Wednesday July 04, 2018 from 09:45 to 10:45
The Effect of Hepatocyte Growth Factor on Intestinal Adaption in an Experimental Model of Short Bowel Syndrome
George Bagias1, Evangelos P Misiakos2, Anastasios Charalampopoulos2, Nick Zavras2, Stratigoula Sakellariou3, Igor Sukhotnik4, Evangelos Giamarelos5, Anastasios Machairas2.
1Clinic for General, Visceral and Transplant Surgery, Hannover Medical School, Hannover, Germany; 23rd Department of Surgery, Attikon University Hospital, Athens, Greece; 3Institute of Pathology, National and Kapodistrian University of Athens, Athens, Greece; 4Department of Pediatric Surgery B, Rappaport Faculty of Medicine, Haifa, Israel; 54th Department of Internal Medicine, Attikon University Hospital, Athens, Greece
Introduction: Short bowel syndrome (SBS) is a relatively uncommon syndrome which is defined as the functional loss of the 75% of normal short bowel length at least. To date, the standard therapy is the administration of total parenteral nutrition (TPN). However, long-term complications in patients with protracted PN are occurred. Intestinal transplantation is a potentially life-saving treatment for patients with severe SBS; its increased morbidity and mortality rates imply a careful preoperative consideration though. Moreover, the lack of compatible donor organs may delay significantly the transplantation. As a result, alternative therapies, like the administration of growth factors, in order to enhance intestinal adaptation acting as a bridge to transplantation have been emerged. The purpose of the present study is to evaluate the effect of hepatocyte growth factor (HGF) on structural intestinal adaptation, cell proliferation and apoptosis in a rat model of short bowel syndrome (SBS).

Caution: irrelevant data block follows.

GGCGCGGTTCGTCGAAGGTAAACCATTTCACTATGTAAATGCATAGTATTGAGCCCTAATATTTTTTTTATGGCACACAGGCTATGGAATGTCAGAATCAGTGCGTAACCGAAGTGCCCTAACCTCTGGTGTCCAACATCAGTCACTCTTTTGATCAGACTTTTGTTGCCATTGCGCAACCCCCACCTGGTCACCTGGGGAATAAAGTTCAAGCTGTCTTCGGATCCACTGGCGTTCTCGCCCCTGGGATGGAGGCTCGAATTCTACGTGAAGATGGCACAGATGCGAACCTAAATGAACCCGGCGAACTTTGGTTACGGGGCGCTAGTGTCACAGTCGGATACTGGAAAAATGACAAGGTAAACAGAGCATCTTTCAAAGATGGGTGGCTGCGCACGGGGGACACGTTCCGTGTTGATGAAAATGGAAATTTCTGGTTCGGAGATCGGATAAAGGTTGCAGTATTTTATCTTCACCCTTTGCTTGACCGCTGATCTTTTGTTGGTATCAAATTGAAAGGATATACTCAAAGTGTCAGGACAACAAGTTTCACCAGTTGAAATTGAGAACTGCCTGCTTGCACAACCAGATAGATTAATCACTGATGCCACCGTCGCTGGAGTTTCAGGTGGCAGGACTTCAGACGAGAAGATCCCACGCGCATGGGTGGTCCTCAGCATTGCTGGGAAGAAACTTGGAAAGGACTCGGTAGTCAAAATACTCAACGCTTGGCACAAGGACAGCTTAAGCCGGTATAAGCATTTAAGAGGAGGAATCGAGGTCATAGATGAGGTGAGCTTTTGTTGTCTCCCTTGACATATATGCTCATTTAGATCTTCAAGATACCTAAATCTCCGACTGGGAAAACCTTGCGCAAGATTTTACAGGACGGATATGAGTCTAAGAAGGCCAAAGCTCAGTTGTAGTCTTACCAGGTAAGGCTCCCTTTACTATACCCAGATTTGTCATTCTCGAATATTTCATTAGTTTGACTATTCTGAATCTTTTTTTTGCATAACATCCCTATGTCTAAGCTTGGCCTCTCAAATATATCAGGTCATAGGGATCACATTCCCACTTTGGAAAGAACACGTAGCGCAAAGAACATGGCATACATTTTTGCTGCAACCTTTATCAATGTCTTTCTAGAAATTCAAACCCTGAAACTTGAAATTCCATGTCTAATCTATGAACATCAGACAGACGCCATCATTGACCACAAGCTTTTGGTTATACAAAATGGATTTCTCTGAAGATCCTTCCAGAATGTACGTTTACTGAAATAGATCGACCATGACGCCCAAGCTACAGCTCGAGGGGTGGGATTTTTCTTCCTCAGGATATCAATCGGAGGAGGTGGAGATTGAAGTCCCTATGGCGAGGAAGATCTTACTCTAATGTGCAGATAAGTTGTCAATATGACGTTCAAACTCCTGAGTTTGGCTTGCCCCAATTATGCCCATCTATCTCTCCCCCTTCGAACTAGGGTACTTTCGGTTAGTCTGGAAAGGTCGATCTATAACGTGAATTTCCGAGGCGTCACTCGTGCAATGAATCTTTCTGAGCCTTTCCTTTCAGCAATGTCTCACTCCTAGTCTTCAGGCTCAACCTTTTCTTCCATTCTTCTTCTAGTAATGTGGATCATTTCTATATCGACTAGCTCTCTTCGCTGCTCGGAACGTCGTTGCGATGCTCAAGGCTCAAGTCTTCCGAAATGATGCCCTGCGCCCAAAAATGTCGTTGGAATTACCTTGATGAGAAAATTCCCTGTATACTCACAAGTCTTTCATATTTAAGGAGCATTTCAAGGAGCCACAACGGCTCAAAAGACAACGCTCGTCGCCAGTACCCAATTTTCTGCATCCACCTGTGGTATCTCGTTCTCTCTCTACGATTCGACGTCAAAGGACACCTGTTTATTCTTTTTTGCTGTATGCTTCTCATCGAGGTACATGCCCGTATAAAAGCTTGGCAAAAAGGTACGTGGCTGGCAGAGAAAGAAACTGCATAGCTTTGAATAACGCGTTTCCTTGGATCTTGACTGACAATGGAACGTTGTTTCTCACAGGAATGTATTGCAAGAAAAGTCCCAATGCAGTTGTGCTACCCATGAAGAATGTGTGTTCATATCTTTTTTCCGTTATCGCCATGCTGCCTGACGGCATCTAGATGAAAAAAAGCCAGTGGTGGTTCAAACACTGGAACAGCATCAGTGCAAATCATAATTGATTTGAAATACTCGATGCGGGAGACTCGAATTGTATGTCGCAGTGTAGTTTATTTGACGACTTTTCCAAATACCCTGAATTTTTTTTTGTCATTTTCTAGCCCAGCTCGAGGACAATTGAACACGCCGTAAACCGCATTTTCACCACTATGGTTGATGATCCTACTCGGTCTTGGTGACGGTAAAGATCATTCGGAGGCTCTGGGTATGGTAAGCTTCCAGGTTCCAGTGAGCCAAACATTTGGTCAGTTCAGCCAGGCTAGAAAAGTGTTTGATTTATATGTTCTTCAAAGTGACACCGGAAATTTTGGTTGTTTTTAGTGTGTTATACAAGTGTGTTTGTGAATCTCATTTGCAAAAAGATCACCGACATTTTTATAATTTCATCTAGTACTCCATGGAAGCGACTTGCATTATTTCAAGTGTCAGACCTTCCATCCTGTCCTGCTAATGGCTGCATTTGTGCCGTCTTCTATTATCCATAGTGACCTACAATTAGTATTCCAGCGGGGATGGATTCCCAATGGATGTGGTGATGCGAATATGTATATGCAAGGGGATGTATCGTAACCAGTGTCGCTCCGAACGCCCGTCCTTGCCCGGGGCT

Materials and Methods: Thirty Sprague-Dawley female rats were divided into three groups, sham rats underwent bowel transection (group A); SBS rats underwent a 75% bowel resection (group B); and SBS/ HGF rats underwent bowel resection and were treated with HGF (75 μg/kg/d) (group C) starting at fourth postoperative day. All rats were sacrificed at 15th postoperative day. Parameters of intestinal adaptation (body weight, villus height and crypt depth in jejunum and ileum), enterocyte proliferation and enterocyte apoptosis were determined. A microarray analysis of RNA extracted from ileal samples was also carried out. Statistical analysis was performed using ANOVA test, with P<0.05 considered statistically significant.
Results: Treatment with HGF (group C rats) resulted in significant increase in body weight compared to SBS rats (group B). The histopathologic analysis showed that jejunal and ileal villus height and crypt depth were significantly increased in HGF/SBS rats compared to SBS rats (36%, P<0.05 and 27%, P<0.05 respectively), showing that treatment with HGF enhanced the intestinal adaptation making intestinal absorption more efficient. Enterocyte proliferation was also significantly increased in HGF rats (21% P<0.05) compared to SBS rats; however we did not found any significant differences in enterocyte apoptosis rate between HGF/SBS and SBS rats. These findings indicate the augmentation of intestinal hyperplasia through HGF therapy. Microarray analysis of 22 genes showed that 12 genes were significantly up-regulated, and four genes were down-regulated in HGF/SBS rats compared to SBS rats; of note, some of these genes are involved in enterocyte proliferation/apoptosis pathway, indicating also that HGF therapy induces cell proliferation.
Conclusion: HGF emerges as a growth factor that enhances intestinal adaptation in patients with short bowel syndrome. A future use of HGF may facilitate the prolonged TPN therapy while patients wait for intestinal transplantation.